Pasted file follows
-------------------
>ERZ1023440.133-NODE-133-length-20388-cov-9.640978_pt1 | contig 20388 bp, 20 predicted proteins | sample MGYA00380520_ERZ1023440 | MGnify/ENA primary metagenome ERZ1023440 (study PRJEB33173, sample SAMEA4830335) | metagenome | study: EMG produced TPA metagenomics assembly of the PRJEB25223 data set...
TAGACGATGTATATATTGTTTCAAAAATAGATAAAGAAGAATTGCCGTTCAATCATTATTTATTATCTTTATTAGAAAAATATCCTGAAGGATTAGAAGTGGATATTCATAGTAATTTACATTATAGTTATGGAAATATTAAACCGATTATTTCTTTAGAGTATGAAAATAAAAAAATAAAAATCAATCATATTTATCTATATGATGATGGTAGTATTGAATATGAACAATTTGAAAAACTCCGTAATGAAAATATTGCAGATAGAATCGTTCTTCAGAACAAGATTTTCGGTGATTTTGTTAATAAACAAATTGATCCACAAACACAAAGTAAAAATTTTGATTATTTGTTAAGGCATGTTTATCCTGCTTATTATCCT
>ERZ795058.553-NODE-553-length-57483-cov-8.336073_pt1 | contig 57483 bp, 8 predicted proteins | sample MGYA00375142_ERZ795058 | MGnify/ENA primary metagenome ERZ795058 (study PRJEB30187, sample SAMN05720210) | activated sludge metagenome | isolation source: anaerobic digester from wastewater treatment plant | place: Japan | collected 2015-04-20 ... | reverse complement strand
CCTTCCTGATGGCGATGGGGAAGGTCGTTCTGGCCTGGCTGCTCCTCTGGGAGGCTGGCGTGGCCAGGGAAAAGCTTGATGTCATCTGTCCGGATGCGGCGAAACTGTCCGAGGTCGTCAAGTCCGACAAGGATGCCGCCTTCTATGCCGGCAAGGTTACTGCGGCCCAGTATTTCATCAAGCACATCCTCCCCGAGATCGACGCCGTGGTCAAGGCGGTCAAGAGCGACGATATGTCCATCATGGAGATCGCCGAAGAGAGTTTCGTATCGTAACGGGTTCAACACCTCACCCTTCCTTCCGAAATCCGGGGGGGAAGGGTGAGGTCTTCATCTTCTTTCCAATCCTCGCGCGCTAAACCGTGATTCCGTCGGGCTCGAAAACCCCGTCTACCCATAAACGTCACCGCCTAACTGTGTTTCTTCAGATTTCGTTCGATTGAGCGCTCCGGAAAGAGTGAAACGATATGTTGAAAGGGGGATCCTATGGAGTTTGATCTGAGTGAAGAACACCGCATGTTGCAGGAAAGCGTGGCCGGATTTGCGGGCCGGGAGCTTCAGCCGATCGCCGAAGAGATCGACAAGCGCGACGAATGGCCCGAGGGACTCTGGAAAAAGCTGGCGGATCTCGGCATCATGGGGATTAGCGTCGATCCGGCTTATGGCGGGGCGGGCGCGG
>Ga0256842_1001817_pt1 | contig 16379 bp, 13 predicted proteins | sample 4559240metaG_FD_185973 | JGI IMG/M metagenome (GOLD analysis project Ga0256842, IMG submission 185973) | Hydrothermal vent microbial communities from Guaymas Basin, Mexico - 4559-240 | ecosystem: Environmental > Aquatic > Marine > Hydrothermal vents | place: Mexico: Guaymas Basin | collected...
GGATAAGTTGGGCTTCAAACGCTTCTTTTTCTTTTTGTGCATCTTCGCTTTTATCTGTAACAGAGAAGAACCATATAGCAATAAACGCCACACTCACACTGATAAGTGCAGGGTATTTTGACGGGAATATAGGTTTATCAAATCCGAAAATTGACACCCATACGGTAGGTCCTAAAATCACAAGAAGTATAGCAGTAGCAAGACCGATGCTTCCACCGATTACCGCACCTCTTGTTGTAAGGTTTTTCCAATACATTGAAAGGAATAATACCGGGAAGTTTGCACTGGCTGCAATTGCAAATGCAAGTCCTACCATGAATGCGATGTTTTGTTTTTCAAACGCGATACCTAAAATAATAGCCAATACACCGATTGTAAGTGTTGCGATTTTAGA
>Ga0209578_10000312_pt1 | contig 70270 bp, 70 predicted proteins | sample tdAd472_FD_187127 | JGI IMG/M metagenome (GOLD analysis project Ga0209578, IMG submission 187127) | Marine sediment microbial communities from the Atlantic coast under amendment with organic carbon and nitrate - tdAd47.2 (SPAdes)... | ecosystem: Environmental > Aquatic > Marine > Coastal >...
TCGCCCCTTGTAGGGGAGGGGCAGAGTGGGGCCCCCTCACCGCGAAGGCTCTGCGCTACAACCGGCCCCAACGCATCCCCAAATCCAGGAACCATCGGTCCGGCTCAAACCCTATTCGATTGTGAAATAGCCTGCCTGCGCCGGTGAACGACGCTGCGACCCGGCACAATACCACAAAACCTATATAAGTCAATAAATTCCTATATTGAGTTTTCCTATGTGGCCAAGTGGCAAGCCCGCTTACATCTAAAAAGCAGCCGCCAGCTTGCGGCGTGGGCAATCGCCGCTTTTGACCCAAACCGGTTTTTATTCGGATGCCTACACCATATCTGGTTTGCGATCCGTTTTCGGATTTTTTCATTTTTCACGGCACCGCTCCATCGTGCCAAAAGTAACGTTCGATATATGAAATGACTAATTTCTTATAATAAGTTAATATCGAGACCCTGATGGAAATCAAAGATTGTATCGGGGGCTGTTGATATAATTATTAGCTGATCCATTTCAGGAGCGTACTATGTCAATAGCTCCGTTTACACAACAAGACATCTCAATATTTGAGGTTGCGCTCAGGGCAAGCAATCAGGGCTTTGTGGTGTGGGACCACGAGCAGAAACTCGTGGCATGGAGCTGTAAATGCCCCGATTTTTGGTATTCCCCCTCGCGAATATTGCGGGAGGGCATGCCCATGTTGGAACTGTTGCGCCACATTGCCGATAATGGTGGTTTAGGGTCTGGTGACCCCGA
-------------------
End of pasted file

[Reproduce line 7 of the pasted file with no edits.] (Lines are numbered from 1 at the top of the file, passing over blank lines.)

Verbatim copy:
>Ga0209578_10000312_pt1 | contig 70270 bp, 70 predicted proteins | sample tdAd472_FD_187127 | JGI IMG/M metagenome (GOLD analysis project Ga0209578, IMG submission 187127) | Marine sediment microbial communities from the Atlantic coast under amendment with organic carbon and nitrate - tdAd47.2 (SPAdes)... | ecosystem: Environmental > Aquatic > Marine > Coastal >...